New research reveals that although it looks remarkably similar to the Eurasian golden jackal, the African golden jackal isn’t a jackal at all. The golden jackal of Africa (Canis aureus) has long been considered a conspecific of jackals distributed throughout Eurasia, with the nearest source populations in the Middle East. However, two recent reports found that mitochondrial haplotypes of some African golden jackals aligned more closely to gray wolves (Canis lupus) which is surprising given the absence of gray wolves in Africa and the phenotypic divergence between the two species. To test the distinct-species hypothesis and understand the evolutionary history that would account for this puzzling result, researchers analyzed extensive genomic data and results suggest that populations of golden jackals from Africa and Eurasia represent distinct monophyletic lineages separated for more than one million years!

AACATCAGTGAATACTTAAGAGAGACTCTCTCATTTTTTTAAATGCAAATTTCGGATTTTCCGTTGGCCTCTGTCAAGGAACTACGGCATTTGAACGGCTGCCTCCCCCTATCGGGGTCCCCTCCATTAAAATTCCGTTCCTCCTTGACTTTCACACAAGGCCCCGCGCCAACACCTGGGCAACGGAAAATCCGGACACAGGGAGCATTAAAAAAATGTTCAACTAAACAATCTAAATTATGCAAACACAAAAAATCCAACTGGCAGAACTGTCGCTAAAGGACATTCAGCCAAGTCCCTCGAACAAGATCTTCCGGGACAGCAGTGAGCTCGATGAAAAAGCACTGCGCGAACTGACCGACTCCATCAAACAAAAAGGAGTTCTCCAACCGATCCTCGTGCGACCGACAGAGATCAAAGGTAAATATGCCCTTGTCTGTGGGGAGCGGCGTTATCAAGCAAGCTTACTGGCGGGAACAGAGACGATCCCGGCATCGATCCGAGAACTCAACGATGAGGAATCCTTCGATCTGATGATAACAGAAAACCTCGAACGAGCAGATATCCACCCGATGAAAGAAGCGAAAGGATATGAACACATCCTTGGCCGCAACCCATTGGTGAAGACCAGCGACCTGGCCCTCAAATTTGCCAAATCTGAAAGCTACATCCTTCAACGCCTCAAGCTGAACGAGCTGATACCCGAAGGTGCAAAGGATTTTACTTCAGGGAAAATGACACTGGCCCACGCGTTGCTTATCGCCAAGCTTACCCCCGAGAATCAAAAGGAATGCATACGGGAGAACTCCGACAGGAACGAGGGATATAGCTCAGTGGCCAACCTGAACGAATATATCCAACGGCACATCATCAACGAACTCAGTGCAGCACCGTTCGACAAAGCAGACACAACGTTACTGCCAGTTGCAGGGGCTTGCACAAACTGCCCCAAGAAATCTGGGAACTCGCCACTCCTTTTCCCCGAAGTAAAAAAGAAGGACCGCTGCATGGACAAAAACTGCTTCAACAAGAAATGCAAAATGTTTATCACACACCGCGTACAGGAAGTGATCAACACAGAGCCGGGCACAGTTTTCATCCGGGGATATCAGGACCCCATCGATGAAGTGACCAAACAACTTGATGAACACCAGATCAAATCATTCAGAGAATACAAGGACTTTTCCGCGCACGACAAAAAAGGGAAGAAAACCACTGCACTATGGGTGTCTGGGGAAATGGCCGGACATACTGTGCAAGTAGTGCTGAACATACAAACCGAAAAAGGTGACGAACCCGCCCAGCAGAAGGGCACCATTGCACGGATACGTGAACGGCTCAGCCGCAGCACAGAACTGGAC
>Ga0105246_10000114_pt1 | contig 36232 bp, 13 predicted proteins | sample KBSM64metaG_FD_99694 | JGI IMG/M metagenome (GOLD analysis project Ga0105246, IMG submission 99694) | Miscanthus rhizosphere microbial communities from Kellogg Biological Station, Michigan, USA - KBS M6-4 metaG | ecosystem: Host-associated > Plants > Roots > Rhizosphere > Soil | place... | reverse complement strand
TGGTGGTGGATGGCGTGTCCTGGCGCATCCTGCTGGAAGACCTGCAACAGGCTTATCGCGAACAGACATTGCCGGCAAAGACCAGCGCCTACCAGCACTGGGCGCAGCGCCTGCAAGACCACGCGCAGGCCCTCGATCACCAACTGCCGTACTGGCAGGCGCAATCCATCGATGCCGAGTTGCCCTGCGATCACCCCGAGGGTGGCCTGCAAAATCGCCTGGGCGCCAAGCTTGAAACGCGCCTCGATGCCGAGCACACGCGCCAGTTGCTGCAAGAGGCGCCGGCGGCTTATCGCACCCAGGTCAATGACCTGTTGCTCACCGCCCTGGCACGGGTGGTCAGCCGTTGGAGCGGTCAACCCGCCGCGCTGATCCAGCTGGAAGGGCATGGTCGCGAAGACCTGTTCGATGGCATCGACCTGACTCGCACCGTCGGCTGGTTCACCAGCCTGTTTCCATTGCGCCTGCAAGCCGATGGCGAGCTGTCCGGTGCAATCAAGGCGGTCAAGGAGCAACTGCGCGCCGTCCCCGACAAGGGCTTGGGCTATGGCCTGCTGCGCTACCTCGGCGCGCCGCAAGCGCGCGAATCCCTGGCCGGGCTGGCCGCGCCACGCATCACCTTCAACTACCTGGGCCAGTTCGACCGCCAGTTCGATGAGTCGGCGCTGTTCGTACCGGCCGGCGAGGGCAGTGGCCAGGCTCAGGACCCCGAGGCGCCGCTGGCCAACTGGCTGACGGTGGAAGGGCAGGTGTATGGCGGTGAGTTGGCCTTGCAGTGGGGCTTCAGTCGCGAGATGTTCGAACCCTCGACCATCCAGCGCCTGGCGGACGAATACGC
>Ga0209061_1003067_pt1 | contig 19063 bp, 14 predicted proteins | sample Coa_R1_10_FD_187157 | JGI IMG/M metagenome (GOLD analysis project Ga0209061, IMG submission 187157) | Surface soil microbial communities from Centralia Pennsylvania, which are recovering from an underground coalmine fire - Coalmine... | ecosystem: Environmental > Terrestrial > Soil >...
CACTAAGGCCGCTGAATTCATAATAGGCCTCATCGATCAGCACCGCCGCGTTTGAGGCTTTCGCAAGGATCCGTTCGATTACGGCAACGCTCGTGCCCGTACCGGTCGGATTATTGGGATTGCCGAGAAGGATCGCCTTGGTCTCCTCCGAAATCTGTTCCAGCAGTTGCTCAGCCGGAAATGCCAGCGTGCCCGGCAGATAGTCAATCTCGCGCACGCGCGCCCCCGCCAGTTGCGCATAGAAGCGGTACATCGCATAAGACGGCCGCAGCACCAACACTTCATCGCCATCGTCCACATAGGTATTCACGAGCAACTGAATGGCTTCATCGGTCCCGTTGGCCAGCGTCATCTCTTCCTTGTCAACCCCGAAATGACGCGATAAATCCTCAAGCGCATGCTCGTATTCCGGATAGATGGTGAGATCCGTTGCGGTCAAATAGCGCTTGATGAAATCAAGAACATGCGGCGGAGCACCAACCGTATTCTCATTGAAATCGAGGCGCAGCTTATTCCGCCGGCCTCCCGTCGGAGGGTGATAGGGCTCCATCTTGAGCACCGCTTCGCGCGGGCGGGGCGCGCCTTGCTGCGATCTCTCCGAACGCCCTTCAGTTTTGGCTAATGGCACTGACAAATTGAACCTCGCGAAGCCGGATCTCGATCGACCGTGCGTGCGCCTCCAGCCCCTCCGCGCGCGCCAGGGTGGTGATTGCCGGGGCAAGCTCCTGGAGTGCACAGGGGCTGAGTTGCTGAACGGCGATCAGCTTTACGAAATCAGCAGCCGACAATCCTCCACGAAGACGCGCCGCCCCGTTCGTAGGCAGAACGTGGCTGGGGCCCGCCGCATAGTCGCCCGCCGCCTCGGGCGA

They named the newly recognized species the African golden wolf, bringing the overall biodiversity of the Canidae family from 35 living species to 36.